It should be noted that you may find situations in which these two terms are inverted. However, the general idea remains: one breaks the economy down into a few general segments, while the other further categorises those into more specific business activities. In the stock market, the generally accepted terminology cites a sector as a broad classification and an industry as a more specific one.
Fast-moving consumer goods (FMCG) is one of the largest sectors in the global economy. There are three main segments in the sector: food and beverages, healthcare and personal care. Look at the other industries which fall under the FMCG sector: processed foods, beverages, dry goods including things such as coffee, tea, sugar and beans, prepared meals, cosmetics and toiletries, over-the-counter medications sold without prescription, confectioneries, fresh foods such as milk, curd, buttermilk, vegetables and fruits, frozen food, bakery products, consumer electronics such as memory cards and head phones, stationary supplies such as pens, pencils and paper, cleaning products such as detergent and baking soda, necessary clothes such as socks and undergarments, and so on.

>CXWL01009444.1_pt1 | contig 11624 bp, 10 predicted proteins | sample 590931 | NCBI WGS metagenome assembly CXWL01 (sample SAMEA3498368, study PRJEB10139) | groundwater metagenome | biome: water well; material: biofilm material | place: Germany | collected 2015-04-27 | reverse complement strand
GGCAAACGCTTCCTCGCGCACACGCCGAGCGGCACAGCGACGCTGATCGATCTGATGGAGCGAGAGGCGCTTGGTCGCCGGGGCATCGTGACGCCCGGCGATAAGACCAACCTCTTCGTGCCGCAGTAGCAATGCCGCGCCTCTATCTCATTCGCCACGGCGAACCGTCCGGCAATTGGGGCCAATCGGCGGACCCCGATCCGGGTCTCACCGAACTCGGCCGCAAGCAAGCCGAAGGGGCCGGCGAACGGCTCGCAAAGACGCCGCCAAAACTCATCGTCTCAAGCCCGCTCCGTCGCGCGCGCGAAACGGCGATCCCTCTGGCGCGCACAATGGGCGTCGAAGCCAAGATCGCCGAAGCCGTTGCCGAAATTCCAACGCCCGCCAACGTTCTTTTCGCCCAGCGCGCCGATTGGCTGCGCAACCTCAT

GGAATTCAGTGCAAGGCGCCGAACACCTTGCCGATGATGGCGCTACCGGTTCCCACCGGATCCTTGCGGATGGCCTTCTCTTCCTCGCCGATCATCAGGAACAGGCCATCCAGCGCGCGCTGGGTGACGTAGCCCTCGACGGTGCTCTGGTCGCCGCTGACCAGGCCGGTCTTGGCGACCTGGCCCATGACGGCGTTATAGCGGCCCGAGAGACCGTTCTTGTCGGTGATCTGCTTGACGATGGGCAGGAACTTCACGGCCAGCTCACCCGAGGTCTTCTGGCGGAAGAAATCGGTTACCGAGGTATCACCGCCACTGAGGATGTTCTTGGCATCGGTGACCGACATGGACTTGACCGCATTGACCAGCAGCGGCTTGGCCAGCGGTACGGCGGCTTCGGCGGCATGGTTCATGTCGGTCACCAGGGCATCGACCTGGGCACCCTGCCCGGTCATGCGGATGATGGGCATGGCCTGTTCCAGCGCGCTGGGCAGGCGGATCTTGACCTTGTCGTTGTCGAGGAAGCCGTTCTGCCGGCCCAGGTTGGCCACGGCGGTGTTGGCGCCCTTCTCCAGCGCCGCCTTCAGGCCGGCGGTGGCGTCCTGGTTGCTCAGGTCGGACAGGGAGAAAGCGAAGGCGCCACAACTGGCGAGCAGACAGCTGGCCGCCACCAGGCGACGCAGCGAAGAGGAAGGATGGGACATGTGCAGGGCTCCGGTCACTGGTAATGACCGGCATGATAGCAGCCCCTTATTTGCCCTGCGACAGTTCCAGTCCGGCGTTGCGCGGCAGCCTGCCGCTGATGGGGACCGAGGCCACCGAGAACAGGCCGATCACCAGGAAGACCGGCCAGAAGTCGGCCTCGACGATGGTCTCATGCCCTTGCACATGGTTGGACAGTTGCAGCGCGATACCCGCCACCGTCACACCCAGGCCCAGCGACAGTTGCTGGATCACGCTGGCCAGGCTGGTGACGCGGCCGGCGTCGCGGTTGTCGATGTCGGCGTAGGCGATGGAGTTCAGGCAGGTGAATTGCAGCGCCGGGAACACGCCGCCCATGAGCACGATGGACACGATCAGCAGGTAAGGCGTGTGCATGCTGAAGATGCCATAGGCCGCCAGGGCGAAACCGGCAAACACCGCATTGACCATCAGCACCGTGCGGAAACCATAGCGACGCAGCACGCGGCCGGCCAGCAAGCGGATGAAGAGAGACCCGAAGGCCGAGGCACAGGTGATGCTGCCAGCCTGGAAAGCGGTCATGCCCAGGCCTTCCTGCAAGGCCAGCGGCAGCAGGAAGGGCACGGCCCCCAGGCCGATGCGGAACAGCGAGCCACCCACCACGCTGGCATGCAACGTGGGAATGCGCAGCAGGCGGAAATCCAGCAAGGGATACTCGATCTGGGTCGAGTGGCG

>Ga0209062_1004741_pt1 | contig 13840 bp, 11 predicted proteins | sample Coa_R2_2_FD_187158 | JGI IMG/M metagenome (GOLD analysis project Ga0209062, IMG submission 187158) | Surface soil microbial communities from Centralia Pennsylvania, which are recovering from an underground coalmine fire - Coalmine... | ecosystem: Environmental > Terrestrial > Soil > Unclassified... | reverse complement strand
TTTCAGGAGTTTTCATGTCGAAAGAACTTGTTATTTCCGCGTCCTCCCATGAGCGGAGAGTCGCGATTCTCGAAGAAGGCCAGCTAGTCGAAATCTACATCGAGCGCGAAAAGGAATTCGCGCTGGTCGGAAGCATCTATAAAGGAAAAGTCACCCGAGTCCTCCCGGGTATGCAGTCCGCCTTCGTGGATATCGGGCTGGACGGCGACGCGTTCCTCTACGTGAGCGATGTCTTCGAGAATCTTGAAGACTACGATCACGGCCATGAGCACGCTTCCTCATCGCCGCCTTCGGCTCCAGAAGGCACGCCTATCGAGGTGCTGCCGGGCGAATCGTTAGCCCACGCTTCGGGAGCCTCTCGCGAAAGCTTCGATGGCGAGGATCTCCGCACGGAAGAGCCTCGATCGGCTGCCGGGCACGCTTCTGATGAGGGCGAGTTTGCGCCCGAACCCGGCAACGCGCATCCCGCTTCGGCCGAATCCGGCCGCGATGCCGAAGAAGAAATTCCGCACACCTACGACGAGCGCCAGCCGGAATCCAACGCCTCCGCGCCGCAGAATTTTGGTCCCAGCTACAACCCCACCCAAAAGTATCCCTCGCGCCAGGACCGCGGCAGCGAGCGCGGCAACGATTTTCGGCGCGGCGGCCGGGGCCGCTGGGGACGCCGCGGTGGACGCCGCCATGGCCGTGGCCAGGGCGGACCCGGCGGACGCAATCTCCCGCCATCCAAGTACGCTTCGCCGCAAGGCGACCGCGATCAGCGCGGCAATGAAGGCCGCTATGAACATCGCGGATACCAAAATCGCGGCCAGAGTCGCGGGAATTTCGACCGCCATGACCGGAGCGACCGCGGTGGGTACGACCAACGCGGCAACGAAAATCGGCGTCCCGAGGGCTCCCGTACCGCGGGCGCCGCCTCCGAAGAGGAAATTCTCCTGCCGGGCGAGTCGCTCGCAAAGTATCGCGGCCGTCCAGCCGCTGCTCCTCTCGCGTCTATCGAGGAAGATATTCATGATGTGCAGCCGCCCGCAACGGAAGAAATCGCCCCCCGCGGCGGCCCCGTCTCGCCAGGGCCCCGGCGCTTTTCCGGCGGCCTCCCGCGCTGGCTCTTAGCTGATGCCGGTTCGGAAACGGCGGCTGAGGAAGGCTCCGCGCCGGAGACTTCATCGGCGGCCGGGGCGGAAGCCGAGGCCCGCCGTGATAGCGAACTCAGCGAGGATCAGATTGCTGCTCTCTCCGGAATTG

Sector analysis gives a review and assessment of the current condition and future prospects of a given sector of the economy. Sector analysis serves to provide the investors with an idea of how well a given group of companies is expected to perform as a whole. More or less all economies are comprised of four, high-level sectors, which are then each made up of smaller sectors. Of the large sectors within an economy, the first is called the primary sector, which involves companies that participate in extraction and harvesting of natural products from the earth, such as agriculture, mining and forestry. The secondary sector consists of processing, manufacturing and construction companies. The tertiary sector is comprised of companies that provide services, such as retail sales, entertainment and financial organisations; it also comprises of the quaternary sector (knowledge-based sector) made up of companies in the intellectual pursuits, such as educational businesses.